A Short Love Story

July 22, 2013

A recent edition of The Globe & Mail, in a little feature called “Book Lovers”, asked Janet E. Cameron (author of Cinnamon Toast and the End of the World) the question:

What book has the most romantic significance for you?

Her answer:

“In 2002 I was on a plane from Tokyo to Dublin – off to see my Irish boyfriend, whom I’d met at the soccer World Cup and known less than a week. I was terrified I’d made a mistake. What if it turned out we had nothing in common? The book I was reading on the flight was How to be Good by Nick Hornby, an entertaining novel about a profoundly unhappy couple, and it wasn’t helping my nerves. Then the plane touched down, and I saw him in Arrivals, waiting for me. He was holding a copy of the same book; in fact, I could tell he was practically on the same page. Three years later we got married.”

How to be Good by Nick Hornby

Anyone else want to share a “romantically significant” book title with us? (back story required, of course!)

Dear Janet E. Cameron:

July 22, 2013

17335097

Dear Janet,

I promised I’d write when I’d finished your book, Cinnamon Toast at the End of the World. Your web scouting let you know it was featured on my summer reading list and you were curious, as I imagine every writer must be, to learn how your work would be received. Lots of pressure for both of us there! What if I’d promised, and then abhorred the book? What if I couldn’t finish it, even? Fortunately, neither of those scenarios applies.

Let’s start at the very beginning ( a very good place to start, tra la,la) What led me to selecting your book from among the many vying for attention on the shelves of my neighbourhood book shop? The cover of the book is enchanting – pastel tones with a portly little toaster popping up toast. Intriguingly, said toaster seems to be sitting at the beach. I had beach books on my mind so this must have been a subliminal draw. (I’m none the wiser after finishing the story as to why the toaster is at the beach but really not an issue. I also understand that most authors have little to no say in the appearance of the book.) The “Cinnamon Toast” in the title evokes cosy nostalgia and simple traditions … a waft of burnt toast always reminds me of breakfasts with my late Grandmother who preferred her bread charred … “The End of the World” had me a bit confused but I was convinced there was humorous hyperbole involved – a good thing in my mind.  I flipped to the opening paragraph and found immediate clarification:

‘It’s not the end of the world.’ That’s what people will tell you. That’s what people will tell you when they want to say, ‘Your problems are stupid, your reaction to them laughable, and I would like you to go away now.’

‘Oh, Stephen, for God’s sake, it’s not the end of the world,’ my mother will say, over and over, in tones of sympathy or distraction. Or sometimes plain impatience.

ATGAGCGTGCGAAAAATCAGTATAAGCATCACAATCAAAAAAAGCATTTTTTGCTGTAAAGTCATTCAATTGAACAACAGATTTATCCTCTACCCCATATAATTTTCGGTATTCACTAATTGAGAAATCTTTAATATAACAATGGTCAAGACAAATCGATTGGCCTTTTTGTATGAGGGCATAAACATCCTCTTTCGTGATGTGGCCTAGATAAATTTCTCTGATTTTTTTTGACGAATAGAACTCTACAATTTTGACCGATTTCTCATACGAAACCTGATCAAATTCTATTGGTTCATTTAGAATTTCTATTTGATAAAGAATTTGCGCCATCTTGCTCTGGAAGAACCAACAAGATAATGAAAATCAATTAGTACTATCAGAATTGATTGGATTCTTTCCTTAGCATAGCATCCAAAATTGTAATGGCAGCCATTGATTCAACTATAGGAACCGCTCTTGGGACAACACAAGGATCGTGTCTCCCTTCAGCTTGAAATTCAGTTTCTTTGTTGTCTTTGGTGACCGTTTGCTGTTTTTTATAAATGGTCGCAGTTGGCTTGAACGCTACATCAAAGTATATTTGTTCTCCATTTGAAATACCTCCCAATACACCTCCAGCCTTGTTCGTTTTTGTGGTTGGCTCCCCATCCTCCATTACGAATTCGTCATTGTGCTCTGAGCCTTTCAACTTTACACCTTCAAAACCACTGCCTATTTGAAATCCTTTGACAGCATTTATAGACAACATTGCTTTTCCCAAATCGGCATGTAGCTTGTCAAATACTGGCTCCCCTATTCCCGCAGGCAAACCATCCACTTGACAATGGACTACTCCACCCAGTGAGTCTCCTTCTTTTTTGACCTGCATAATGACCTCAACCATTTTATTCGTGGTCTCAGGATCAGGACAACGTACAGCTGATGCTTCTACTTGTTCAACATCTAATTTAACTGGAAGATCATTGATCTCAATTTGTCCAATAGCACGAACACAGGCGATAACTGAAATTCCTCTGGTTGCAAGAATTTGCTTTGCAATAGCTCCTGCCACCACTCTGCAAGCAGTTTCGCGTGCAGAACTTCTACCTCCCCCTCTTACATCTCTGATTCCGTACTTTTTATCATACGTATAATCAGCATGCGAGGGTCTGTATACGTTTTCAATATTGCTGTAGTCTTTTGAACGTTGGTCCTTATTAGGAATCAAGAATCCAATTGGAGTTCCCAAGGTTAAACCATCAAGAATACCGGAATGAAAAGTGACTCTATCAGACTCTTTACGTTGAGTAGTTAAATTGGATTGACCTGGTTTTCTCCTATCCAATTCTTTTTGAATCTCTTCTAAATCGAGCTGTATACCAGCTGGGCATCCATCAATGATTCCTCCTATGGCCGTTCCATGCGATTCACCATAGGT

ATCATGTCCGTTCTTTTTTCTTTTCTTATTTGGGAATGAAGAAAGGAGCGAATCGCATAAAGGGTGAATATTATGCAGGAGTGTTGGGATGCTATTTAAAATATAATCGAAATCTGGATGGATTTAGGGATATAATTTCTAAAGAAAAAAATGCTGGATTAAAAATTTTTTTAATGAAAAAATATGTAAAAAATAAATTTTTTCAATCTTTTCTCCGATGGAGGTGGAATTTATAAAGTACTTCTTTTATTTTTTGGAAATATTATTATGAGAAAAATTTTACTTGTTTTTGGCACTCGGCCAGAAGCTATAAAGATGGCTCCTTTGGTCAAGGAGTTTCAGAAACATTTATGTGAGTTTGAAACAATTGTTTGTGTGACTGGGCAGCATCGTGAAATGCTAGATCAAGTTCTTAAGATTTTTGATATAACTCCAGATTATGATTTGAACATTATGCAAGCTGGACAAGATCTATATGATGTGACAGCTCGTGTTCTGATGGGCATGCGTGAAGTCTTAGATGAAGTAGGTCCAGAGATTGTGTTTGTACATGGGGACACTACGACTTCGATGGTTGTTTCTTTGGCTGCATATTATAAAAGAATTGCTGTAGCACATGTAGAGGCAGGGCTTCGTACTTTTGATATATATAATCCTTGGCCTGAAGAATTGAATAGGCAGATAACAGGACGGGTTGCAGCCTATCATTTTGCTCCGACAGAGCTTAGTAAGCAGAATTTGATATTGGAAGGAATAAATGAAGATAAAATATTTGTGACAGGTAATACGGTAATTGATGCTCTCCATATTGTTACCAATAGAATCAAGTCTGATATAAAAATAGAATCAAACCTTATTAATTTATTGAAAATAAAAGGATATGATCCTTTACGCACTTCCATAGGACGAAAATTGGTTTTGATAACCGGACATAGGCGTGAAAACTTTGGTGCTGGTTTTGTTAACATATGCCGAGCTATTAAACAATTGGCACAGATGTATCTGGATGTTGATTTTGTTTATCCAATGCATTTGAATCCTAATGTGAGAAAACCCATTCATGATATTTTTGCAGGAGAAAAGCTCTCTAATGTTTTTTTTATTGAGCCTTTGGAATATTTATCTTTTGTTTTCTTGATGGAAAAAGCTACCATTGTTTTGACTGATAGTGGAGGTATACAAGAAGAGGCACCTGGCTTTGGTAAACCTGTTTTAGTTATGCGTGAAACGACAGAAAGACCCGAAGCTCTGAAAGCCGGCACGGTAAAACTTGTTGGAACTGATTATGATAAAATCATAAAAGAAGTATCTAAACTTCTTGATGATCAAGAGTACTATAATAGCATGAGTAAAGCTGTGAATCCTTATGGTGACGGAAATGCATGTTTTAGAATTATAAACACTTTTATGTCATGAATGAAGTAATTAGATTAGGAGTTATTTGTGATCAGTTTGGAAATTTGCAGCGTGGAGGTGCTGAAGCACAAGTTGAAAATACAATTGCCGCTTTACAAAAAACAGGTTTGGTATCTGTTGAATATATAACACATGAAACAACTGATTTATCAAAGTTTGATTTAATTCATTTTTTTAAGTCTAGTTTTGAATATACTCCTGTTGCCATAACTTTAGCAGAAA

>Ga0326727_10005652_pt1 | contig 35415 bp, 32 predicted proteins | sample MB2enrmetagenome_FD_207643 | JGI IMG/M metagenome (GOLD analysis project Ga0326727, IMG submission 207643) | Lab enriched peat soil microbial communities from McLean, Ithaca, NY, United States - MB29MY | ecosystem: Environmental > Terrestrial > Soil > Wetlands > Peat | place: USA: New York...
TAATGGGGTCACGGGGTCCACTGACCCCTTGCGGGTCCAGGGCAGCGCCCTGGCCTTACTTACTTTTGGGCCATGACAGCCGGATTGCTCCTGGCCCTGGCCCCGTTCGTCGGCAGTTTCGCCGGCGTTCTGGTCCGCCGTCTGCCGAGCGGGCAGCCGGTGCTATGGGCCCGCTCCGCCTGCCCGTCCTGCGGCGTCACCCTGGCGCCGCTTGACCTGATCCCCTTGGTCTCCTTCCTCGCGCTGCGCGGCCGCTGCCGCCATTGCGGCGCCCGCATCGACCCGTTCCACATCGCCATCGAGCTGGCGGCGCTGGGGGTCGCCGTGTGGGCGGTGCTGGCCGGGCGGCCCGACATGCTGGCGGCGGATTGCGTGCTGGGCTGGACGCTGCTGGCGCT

So of course if she’s ever running around looking for her keys and cursing, I’ll always tell her, ‘It’s not the end of the world, Mom.’ And if she’s really been pissing me off, I’ll scoop the keys up from wherever she’s left them and stick them in my coat pocket. Then I’ll settle back to watch with a sympathetic expression while she tears the house apart looking. Lost keys? Not the end of the world.

You had me, right there. Fantastic! This Stephen seemed a bit of a scamp and I wanted to get to know him.  As an ’85 Grad myself, the promise of a nostalgic tour through the era in his company seemed inviting too … So Writer, I purchased your book.

In this modern era, a quick trip to the author’s website is often a worthy venture. Sometimes, you’ll find out she/he is a wit, a charmer, friendly to fans … and sometimes, not so much. You, Ms. Cameron, come across as the former: personable and fantastically fun. And thoughtful too – an 80’s music soundtrack to accompany a reader is kindly provided on your site along with photos of the setting’s inspiration.

And so, all of this pastel and perkiness had me ready to ease myself into a light and airy read …

Alas, I was hoodwinked!

As I merrily started in, it soon became clear that this journey was going deeper than a mere trip to the beach. I won’t expose the tale but let’s just say as I compulsively turned pages, my heart broke and then was pieced back together with optimism and then out loud laughter (OLL?) – repeatedly;  tears ran down my cheeks on several occasions. You took me so convincingly to small town Nova Scotia and the era with wonderfully evocative details like  a “Welcome to Town” sign with a “Thanks for Visiting” message on the reverse and a Grandmother sporting those crocheted slippers with the pom poms on the toes.

I am astonished by your compelling ability to write from the perspective of a teenaged boy – an awkward, tormented teenaged boy. Frankly, I wouldn’t normally be drawn to a character exhibiting tormented traits and you might have lost me (especially as I had toast at the beach in mind) but you imbued him with the most lovely optimistic spirit despite his situation in life. He’s a character who will linger with me. Beyond Stephen, the story illuminates the importance of family, whatever it may look like, and friends, whatever they may look like. Vital values indeed. One reviewer declared this “an important book” and I couldn’t agree more.

And so, I thank you for the positive experience of Cinnamon Toast and The End of the World. As your publisher, Hachette Ireland, fittingly included on the last page of your book: